The average size of settlements here was not more than a few acres, going
up to about 40 acres and 60 acres respectively for Banawali and Rakhigarhi.
But a great complexity has been added to the Harappan distribution situation
in this region by the report of twenty-one sites in an area of approximately 50
× 25 km. Five of these sites, all with ‘pre-Harappan and Mature Harappan’
pottery, are Dhalewan, Gurni Kalan, Hasanpur, Baglian Da Theh and
Lakhmirwala. These sites are said to be situated at a distance of 3 to 5 km
from each other. Besides, they were regular and massive settlements, with the
first four of them being in the category of Harappa and the last one being as
large as Mohenjodaro.
     Harappa was undoubtedly a major manufacturing centre, for there is
sufficient evidence of the use of several raw materials. As far as the sites in
the Siwalik piedmont of Punjab are concerned, Kotla Nihang Khan near
Ropar measures about 2.60 hectares (ha). Large sites are absent in the Doab
region, their average size being about 3 ha. These sites mostly occupy the
small tributary valleys of the Yamuna in Saharanpur and Meerut districts.
The Harappan sites in Sind Kohistan and the Kirthar piedmont are generally
near the local perennial springs and probably served the dual purpose of
agriculture and resource procurement.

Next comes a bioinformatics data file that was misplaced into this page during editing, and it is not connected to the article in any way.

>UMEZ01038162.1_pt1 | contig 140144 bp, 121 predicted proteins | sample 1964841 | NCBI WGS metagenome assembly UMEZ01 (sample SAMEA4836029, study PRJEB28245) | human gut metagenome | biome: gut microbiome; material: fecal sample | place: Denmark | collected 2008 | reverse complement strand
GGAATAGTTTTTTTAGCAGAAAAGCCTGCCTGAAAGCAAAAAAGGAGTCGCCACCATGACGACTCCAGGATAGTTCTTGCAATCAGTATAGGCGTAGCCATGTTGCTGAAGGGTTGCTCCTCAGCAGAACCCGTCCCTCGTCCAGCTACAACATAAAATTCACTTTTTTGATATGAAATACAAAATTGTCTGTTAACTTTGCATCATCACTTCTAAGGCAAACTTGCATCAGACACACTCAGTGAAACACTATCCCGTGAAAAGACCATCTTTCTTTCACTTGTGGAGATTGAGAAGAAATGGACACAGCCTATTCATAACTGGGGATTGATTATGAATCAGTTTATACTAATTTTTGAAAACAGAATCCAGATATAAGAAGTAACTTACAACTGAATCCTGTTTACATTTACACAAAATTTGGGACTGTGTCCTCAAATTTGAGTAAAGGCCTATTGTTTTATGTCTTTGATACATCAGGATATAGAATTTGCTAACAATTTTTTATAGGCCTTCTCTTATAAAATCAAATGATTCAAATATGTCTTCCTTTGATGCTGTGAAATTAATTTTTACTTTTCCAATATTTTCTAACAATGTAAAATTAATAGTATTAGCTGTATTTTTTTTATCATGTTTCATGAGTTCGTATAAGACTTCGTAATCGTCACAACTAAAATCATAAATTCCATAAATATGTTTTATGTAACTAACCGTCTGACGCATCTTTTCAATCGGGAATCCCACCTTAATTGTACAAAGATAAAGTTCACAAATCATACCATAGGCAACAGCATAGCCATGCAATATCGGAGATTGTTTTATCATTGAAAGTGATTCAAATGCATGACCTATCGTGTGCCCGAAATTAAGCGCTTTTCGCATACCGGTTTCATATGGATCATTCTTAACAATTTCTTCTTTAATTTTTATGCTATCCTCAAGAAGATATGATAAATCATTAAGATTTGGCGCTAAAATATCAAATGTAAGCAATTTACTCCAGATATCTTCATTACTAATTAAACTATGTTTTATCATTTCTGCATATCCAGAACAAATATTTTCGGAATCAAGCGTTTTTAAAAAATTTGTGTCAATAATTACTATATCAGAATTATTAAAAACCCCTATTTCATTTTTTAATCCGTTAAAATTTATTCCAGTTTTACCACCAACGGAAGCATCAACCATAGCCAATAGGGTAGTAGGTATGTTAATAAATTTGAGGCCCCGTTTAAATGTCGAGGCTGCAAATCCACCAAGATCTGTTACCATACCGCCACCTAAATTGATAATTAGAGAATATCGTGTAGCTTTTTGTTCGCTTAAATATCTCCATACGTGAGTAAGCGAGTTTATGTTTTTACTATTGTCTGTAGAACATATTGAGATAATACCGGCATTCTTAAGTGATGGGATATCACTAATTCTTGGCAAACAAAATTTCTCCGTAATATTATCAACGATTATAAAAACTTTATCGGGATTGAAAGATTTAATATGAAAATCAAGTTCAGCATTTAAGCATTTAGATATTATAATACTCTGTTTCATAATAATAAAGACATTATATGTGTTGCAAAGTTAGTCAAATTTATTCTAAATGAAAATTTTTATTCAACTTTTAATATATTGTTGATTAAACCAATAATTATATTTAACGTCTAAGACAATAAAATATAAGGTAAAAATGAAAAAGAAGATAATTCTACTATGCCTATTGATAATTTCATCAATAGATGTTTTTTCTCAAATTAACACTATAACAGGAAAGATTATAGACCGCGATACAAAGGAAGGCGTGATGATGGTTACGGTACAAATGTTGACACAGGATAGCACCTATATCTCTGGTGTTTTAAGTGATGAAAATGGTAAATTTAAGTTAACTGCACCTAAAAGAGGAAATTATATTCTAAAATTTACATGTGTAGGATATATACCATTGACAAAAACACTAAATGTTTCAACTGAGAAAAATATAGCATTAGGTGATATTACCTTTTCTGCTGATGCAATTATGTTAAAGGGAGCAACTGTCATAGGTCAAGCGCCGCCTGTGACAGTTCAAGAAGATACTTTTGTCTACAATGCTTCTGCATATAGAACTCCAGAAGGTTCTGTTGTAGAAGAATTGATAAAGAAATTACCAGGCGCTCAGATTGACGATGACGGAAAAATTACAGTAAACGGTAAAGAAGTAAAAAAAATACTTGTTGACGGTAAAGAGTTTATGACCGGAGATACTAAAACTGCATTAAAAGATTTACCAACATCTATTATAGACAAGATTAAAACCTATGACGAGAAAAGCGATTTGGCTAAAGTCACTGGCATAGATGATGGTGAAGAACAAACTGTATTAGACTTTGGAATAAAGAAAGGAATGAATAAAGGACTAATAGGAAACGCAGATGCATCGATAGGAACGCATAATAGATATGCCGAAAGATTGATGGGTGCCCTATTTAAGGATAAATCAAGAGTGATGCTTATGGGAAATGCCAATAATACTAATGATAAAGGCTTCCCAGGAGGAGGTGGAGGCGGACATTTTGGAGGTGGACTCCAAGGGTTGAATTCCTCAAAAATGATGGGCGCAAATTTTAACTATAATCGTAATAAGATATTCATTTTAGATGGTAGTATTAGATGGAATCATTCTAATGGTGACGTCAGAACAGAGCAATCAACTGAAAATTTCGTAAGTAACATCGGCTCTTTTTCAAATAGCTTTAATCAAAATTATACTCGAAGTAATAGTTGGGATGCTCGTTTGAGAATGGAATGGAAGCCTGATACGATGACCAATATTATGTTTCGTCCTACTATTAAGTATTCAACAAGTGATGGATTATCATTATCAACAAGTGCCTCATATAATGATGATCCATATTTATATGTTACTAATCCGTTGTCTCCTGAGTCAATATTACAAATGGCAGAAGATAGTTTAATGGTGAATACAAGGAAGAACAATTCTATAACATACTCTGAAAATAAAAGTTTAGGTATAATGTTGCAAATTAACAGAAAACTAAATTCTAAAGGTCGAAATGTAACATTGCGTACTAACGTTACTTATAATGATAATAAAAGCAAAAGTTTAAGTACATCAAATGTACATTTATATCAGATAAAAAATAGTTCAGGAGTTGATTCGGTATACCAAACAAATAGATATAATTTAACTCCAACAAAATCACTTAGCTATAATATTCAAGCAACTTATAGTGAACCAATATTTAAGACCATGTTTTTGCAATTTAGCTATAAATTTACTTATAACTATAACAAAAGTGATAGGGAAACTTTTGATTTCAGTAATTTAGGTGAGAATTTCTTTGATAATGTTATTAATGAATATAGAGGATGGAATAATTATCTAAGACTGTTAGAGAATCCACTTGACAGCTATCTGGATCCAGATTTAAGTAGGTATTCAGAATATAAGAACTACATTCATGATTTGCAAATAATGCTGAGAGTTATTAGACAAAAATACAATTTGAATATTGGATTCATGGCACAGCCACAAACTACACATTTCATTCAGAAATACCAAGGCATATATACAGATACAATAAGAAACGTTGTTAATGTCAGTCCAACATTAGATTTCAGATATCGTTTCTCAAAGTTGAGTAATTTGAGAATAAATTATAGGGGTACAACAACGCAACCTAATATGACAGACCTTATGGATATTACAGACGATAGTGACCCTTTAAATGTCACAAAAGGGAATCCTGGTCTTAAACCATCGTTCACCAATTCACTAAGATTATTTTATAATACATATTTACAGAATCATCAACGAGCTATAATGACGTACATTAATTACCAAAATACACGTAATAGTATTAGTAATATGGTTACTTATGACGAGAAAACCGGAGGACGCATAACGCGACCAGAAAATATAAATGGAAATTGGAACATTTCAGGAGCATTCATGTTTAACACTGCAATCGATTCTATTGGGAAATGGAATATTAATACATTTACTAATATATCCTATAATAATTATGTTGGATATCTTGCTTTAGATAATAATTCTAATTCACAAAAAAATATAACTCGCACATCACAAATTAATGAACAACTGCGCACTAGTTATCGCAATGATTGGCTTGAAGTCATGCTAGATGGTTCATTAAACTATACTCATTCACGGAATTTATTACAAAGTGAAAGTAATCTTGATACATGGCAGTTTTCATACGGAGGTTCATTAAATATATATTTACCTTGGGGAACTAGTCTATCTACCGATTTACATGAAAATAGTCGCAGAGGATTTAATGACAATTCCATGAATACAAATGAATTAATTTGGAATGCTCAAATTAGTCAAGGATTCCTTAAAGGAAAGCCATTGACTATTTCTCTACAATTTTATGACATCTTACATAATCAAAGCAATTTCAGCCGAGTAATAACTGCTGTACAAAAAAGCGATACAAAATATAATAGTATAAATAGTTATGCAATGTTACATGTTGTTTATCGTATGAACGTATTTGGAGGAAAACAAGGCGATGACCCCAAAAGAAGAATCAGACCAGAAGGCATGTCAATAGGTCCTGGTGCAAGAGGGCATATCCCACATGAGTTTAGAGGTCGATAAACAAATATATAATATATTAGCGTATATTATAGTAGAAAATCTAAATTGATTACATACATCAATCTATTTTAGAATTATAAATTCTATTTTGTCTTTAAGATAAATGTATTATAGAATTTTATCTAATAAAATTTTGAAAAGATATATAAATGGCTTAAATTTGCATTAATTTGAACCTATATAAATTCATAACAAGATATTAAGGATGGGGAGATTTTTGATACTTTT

Located in the Larkana area of Sind, Mohenjodaro undoubtedly enjoys an
agricultural advantage, but it also served as the main mercantile centre in
relation to the overland trade stretching across to Iran and Central Asia. An
old trade route went north from Karachi to Thano Bula Khan and entered the
Larkana district of today. This route was undoubtedly significant considering
the cluster of sites all along it from Ahladino, Amri, Ghazi Shah, Ali Murad
and Lohumjodaro to Mohenjodaro in the Larkana district. In fact, the special
craft-activity areas of Mohenjodaro hint at the possibility of its role as a
manufacturing and redistribution centre linked to both caravan trade in the
western regions and riverine trade with other inland areas.
     In terms of its expanse Mohenjodaro, about 240–250 acres (latest
estimate is 500 acres), is about three times the size of the nearest large
Harappan settlement in Sind, which is Naru Waro Dharo (roughly 86 acres).